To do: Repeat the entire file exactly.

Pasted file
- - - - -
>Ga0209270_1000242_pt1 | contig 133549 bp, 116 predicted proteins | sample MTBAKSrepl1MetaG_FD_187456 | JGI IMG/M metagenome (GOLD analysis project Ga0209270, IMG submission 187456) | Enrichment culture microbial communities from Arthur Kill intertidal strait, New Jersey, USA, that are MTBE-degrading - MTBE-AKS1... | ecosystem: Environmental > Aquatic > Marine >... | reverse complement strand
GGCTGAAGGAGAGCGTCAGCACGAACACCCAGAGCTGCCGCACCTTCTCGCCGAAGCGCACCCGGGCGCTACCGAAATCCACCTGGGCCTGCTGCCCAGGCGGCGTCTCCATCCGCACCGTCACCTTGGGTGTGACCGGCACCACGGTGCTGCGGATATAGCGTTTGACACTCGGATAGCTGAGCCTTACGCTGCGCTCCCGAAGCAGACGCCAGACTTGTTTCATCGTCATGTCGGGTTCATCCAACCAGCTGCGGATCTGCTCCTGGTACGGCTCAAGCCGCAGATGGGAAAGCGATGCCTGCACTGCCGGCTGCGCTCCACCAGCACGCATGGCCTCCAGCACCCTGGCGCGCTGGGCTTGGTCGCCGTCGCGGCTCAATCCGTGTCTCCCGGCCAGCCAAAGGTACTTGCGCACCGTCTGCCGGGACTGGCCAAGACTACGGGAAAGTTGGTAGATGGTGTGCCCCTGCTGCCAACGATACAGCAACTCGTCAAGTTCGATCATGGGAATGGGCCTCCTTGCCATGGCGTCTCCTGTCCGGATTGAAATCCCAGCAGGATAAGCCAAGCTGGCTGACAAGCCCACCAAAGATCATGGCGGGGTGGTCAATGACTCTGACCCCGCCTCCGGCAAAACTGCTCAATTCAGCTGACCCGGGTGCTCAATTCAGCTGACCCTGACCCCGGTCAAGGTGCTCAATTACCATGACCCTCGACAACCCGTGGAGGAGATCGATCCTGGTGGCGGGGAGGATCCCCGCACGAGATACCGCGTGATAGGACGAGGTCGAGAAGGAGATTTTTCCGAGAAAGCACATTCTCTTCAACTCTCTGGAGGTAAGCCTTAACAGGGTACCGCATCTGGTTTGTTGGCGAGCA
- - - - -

>Ga0209270_1000242_pt1 | contig 133549 bp, 116 predicted proteins | sample MTBAKSrepl1MetaG_FD_187456 | JGI IMG/M metagenome (GOLD analysis project Ga0209270, IMG submission 187456) | Enrichment culture microbial communities from Arthur Kill intertidal strait, New Jersey, USA, that are MTBE-degrading - MTBE-AKS1... | ecosystem: Environmental > Aquatic > Marine >... | reverse complement strand
GGCTGAAGGAGAGCGTCAGCACGAACACCCAGAGCTGCCGCACCTTCTCGCCGAAGCGCACCCGGGCGCTACCGAAATCCACCTGGGCCTGCTGCCCAGGCGGCGTCTCCATCCGCACCGTCACCTTGGGTGTGACCGGCACCACGGTGCTGCGGATATAGCGTTTGACACTCGGATAGCTGAGCCTTACGCTGCGCTCCCGAAGCAGACGCCAGACTTGTTTCATCGTCATGTCGGGTTCATCCAACCAGCTGCGGATCTGCTCCTGGTACGGCTCAAGCCGCAGATGGGAAAGCGATGCCTGCACTGCCGGCTGCGCTCCACCAGCACGCATGGCCTCCAGCACCCTGGCGCGCTGGGCTTGGTCGCCGTCGCGGCTCAATCCGTGTCTCCCGGCCAGCCAAAGGTACTTGCGCACCGTCTGCCGGGACTGGCCAAGACTACGGGAAAGTTGGTAGATGGTGTGCCCCTGCTGCCAACGATACAGCAACTCGTCAAGTTCGATCATGGGAATGGGCCTCCTTGCCATGGCGTCTCCTGTCCGGATTGAAATCCCAGCAGGATAAGCCAAGCTGGCTGACAAGCCCACCAAAGATCATGGCGGGGTGGTCAATGACTCTGACCCCGCCTCCGGCAAAACTGCTCAATTCAGCTGACCCGGGTGCTCAATTCAGCTGACCCTGACCCCGGTCAAGGTGCTCAATTACCATGACCCTCGACAACCCGTGGAGGAGATCGATCCTGGTGGCGGGGAGGATCCCCGCACGAGATACCGCGTGATAGGACGAGGTCGAGAAGGAGATTTTTCCGAGAAAGCACATTCTCTTCAACTCTCTGGAGGTAAGCCTTAACAGGGTACCGCATCTGGTTTGTTGGCGAGCA